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Essay 5: Confederate Public History

Recognizing that inaccurate history often subtly promotes continuing white supremacy, the National Education Association (NEA) commissioned these articles and has posted some of them in slightly different form at its website. I thank Harry Lawson and others at NEA for the commission, for editorial suggestions, and for other assistance.

Montgomery County MD
Credit: Montgomery Community Media.
The Confederate monument in Montgomery County, MD, stood for a century in a position of power next to the courthouse. Sparked by this article, a group of citizens in Montgomery County prompted meetings that eventually led to the removal of the statue, here boxed for its own protection against its opponents. Still needed: a good historical marker telling what was here, why it went up around 1915, and why it came down around 2018.
Across the South — and much of the North too — Confederate flags, monuments and names dot our landscape. After Dylann Roof's June 2015 murders of nine African American church-goers in Charleston, South Carolina, many people began to question these memorials and symbols. A month later, Gov. Nikki Haley signed a bill removing the Confederate Battle Flag from South Carolina's state capitol. Then Mayor Mitch Landrieu led New Orleans to take down three Confederate statues and a "White League" monument in that city. From Helena, Montana, to Orlando, Florida, citizens have been challenging other Confederate monuments. Americans are also questioning honors to other avowed racists, such as John C. Calhoun in Minneapolis, Orville Hubbard in Dearborn, and Edwin DeBarr at the University of Oklahoma.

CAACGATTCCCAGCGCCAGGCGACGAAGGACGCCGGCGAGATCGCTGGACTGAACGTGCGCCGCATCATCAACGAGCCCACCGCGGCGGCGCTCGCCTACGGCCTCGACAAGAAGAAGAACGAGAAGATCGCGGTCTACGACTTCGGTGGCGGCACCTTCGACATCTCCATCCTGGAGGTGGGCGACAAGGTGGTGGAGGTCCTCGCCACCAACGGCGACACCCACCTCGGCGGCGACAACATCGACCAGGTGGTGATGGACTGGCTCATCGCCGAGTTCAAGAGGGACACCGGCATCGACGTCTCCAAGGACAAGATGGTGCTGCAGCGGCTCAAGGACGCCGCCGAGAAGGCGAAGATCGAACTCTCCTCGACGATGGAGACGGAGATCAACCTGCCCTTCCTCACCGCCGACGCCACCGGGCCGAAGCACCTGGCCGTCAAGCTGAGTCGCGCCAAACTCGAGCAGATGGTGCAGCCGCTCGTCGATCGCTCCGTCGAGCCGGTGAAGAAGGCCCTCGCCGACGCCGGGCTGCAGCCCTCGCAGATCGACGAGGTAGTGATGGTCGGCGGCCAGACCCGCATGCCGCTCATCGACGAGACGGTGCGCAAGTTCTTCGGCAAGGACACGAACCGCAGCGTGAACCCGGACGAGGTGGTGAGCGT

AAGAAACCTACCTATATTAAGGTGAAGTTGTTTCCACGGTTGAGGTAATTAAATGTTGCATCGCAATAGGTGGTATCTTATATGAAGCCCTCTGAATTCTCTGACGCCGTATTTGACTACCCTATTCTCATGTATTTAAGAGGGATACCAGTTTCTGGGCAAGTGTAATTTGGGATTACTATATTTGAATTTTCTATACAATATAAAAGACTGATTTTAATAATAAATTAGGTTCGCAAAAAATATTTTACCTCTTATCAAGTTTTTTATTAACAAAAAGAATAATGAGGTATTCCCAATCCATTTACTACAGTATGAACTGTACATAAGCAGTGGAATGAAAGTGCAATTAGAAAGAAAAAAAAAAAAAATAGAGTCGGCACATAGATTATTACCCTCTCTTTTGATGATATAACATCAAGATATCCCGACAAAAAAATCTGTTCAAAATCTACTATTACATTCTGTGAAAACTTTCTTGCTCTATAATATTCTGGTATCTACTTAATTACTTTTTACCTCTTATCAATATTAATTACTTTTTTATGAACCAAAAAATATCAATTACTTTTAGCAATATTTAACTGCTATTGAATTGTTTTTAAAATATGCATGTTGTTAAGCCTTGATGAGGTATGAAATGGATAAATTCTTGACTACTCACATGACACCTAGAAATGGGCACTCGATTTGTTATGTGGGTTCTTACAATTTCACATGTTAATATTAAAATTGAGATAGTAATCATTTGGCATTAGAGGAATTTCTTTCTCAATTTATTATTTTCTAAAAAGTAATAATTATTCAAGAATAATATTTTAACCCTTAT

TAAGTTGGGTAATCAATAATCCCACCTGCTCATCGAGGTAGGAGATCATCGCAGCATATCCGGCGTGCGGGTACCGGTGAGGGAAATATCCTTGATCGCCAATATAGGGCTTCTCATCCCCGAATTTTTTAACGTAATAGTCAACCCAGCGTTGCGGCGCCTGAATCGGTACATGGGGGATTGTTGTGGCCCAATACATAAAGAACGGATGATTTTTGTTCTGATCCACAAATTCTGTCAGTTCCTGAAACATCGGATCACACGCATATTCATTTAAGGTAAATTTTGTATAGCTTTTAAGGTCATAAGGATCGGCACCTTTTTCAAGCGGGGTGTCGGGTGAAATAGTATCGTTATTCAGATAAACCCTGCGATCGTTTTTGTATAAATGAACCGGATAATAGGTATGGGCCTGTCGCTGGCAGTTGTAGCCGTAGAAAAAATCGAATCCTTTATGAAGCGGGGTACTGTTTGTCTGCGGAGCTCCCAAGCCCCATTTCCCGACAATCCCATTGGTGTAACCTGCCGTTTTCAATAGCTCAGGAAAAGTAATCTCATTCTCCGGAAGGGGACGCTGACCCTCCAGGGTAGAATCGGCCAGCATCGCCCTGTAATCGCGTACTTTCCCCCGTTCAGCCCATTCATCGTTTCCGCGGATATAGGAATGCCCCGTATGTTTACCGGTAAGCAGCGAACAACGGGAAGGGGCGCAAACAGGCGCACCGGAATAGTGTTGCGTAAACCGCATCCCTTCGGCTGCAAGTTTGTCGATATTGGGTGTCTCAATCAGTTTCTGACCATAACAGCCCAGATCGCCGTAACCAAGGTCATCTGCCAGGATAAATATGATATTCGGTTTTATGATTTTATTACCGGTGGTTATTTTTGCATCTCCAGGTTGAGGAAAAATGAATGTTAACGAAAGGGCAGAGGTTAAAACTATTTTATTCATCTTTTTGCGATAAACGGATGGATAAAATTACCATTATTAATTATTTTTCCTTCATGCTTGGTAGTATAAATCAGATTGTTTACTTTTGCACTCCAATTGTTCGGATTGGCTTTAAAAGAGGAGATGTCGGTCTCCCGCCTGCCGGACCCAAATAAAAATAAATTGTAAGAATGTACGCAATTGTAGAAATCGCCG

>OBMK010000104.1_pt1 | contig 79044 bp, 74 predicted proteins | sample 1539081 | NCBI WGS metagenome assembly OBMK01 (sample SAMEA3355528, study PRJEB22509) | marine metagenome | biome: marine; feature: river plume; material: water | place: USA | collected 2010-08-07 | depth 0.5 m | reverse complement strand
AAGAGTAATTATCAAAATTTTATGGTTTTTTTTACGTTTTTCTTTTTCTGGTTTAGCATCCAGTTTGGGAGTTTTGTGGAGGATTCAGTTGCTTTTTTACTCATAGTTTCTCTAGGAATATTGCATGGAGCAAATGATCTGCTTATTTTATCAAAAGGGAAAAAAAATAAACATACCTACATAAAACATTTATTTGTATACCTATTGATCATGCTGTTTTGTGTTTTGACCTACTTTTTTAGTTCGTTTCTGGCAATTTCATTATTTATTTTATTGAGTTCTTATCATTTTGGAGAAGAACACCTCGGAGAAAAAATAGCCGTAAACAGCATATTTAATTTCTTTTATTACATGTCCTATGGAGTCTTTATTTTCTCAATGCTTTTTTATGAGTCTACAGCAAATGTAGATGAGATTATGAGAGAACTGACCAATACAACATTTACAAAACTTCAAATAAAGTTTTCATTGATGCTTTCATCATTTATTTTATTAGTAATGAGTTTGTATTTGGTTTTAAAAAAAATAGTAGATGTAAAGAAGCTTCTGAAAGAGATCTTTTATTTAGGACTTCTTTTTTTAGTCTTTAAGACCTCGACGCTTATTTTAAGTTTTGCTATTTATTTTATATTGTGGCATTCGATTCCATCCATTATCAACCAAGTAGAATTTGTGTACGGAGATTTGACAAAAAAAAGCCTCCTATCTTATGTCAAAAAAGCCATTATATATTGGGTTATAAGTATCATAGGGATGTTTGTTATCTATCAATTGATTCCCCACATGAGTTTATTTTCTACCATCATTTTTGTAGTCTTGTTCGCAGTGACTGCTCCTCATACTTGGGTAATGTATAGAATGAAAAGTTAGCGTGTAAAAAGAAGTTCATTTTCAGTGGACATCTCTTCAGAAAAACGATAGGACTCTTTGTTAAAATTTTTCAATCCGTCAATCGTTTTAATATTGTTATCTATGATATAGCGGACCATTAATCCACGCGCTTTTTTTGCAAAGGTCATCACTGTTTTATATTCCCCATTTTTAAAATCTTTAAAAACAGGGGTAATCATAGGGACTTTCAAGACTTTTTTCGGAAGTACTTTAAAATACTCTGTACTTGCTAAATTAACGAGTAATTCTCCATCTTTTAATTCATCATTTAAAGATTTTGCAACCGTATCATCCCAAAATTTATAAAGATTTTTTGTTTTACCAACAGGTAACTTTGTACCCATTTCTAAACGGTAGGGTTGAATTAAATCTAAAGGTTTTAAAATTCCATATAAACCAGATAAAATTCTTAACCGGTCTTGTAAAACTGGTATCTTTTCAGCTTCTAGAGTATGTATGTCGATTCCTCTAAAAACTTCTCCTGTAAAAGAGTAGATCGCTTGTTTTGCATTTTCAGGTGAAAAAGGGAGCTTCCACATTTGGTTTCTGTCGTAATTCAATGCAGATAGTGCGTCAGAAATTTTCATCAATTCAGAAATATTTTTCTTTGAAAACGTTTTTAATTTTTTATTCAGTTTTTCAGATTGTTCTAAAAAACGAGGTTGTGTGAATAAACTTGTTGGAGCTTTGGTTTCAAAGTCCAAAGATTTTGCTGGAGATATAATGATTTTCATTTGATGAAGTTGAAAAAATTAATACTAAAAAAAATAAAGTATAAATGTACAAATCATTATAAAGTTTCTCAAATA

These controversies offer wonderful teachable moments. Suddenly communities display new interest in U.S. history. Teachers can get students involved in researching the issues.

The main point to get across is that every monument is "a tale of two eras" — what it's about and when it went up. A monument — or historical movie, play, or novel — may say nothing accurate about the former, but it always reveals something about the latter. After students realize this, they learn twice as much when they encounter the past on the landscape, on screen, or in print.

Consider South Carolina's monument for its Gettysburg soldiers. It states, "Abiding faith in the sacredness of states rights provided their creed here." An earlier essay in this series quoted the "Declaration of the Immediate Causes Which Induce and Justify the Secession of South Carolina." Actually, the state's leaders opposed states' rights. So the monument is flatly wrong about the 1860s.

Students who research the stone learn that it went up in 1965. At that time, South Carolina's leaders indeed believed "in the sacredness of states rights," which they used to try to stave off U.S. insistence that they desegregate their schools and let African Americans vote. So the monument has something to teach about the 1960s.